By Gaby Pacheco March 9, 2018
Natalia Lozano, 20, from North Carolina, born in Colombia
After we arrived from Colombia, my parents – like many immigrants – quickly realized it was going to take a lot more than just a hard work ethic to be successful here. Both of my parents attended college in Colombia and later worked at banks there. They viewed America as an opportunity to chase what everyone calls the “American Dream” – and build on their careers. I always overhear my parents saying to each other: “I would have never thought I would be doing this to support my family.” Although their current positions working for hotel banquets and functions put food on the table, as I’ve gotten older I have understood how hard this is for them — to go from being successful and stable in Colombia to struggling to prove themselves in the United States. I saw the light drain from their eyes as they desperately tried to commit to work for which they felt over-qualified, and I also saw how it strained their relationship. All in pursuit of opportunity and future for their family. As a young girl back in Colombia, I remember being very optimistic about my family’s upcoming move to the United States. At four years old, I was teaching myself some phrases and common words I might need to know for my new life in the United States. When we arrived in America, I realized right away that while the language barrier might not be a problem for me, it was going to be difficult for my parents. At my first day of preschool, I felt defeated and like I would never learn the language or keep up with my classmates. This feeling of inferiority dissipated quickly though, and I found myself absorbing almost every word. Before I knew it, I was almost as fluent in English as I was in Spanish. I looked forward to going to elementary school every day. It was a place where I could continue to work on my English skills and where I could spend time with my friends. I didn’t have any friends in my apartment complex, so I was always excited to be around friends at school. But being in an immigrant family was often lonely. My parents used to work on holidays, and so my brother and I spent most holidays together since we had them off from school. I didn’t fault my parents for working holidays — they sacrificed a lot to support me and both of their work ethics have set such a positive example for me throughout my life. Still, my brother and I missed them, realizing then, that our family was not like the “normal” American family. Because we weren’t.I wished our lives could have included more quality time together and have been a little less hectic. As I got older, the strain on my parents’ relationship, the realities of being undocumented, and possibly not being able to further my education after high school become more clear to me. I would channel all my energy onto the soccer field; it was my outlet for all negative feelings.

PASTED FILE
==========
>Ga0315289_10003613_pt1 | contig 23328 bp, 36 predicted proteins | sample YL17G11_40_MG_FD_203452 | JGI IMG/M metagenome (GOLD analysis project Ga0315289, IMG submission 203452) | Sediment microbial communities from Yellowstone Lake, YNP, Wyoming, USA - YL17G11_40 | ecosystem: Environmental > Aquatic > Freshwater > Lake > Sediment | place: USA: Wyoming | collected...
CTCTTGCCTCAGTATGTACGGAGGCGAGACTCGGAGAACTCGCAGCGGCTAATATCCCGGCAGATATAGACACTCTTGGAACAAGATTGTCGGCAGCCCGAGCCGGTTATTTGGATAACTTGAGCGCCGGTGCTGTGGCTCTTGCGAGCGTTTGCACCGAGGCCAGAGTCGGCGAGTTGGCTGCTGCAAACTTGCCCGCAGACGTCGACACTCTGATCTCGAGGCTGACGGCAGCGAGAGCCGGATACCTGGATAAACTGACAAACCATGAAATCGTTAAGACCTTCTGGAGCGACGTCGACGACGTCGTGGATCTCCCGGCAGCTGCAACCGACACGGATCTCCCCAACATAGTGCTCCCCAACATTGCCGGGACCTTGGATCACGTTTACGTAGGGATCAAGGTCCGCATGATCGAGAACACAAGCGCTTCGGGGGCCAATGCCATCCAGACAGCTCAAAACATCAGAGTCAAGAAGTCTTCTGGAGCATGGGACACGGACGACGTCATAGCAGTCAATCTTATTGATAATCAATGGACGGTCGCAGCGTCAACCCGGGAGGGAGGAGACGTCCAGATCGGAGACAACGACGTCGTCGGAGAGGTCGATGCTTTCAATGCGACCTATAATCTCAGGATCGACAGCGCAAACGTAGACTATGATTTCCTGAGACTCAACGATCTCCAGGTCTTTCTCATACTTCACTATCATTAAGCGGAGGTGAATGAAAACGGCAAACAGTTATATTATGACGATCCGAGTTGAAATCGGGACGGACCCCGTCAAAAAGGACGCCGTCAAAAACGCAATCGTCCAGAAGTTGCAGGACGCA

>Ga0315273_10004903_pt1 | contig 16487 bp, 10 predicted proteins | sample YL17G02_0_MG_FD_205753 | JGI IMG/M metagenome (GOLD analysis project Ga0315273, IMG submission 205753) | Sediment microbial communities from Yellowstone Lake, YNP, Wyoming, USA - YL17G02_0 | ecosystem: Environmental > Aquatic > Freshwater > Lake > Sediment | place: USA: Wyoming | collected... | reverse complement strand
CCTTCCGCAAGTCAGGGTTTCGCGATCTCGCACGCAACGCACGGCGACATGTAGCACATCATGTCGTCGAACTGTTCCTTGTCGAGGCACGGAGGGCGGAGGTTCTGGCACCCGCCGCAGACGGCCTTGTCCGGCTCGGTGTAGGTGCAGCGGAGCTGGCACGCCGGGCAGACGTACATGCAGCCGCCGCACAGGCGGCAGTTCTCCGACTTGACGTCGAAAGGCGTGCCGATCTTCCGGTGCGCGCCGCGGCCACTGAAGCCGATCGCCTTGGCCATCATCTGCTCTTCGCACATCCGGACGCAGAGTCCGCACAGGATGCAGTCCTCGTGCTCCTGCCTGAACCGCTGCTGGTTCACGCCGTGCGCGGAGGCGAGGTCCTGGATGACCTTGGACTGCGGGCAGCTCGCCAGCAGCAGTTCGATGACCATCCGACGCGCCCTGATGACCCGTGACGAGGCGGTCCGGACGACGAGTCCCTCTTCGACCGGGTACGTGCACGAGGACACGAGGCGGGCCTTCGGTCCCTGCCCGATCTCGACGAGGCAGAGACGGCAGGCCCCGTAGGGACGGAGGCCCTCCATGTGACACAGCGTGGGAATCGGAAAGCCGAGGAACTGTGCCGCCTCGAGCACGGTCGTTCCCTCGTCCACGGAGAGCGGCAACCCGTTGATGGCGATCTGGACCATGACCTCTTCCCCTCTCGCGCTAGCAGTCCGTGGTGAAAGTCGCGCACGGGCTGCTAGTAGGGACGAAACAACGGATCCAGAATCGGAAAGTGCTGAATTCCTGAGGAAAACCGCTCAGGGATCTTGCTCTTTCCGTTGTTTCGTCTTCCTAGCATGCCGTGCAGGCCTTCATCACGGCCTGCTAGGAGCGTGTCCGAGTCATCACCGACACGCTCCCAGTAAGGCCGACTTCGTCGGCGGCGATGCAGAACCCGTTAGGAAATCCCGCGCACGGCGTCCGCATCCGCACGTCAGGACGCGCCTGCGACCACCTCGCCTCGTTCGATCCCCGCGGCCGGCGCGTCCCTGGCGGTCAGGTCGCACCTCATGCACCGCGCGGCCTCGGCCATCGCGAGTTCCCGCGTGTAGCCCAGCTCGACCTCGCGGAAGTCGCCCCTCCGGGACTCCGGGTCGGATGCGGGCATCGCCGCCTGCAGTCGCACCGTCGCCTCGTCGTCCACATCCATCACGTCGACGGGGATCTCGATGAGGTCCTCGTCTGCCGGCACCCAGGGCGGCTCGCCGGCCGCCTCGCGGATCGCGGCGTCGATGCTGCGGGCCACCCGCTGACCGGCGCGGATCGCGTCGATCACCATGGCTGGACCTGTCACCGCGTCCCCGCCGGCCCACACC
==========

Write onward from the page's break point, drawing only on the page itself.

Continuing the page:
Unfortunately, this meant I kept things bottled up and didn’t talk to anyone about my feelings and concerns. I felt and was discouraged by everything. I had a sense of uncertainty and homesick for a place I was not even sure existed. I felt like I did not have a place anywhere. Eventually, though, it became too much to hold in and I opened up to my parents. They explained to me that being undocumented should not be something that should hold me back –instead, they said, it should be my motivation to push myself to be the best I can be, or better. The word “undocumented” has a negative connotation which even today remains a source of self-doubt and anxiety for me. Yet being undocumented has also led me to amazing opportunities such as the Opportunity Scholarship through TheDream.US. This kind of support has not only been a huge confidence builder and means for me to access knowledge, but it also provides me a shot at molding myself into someone who is able to motivate others who, like me, struggle with these feelings related to being an undocumented immigrant. As a student at the Eastern Connecticut State University, majoring in Sociology and Criminology, I can work towards these goals and, like my parents tell me, be the best I can be (or better!). I am undocumented and I am unafraid.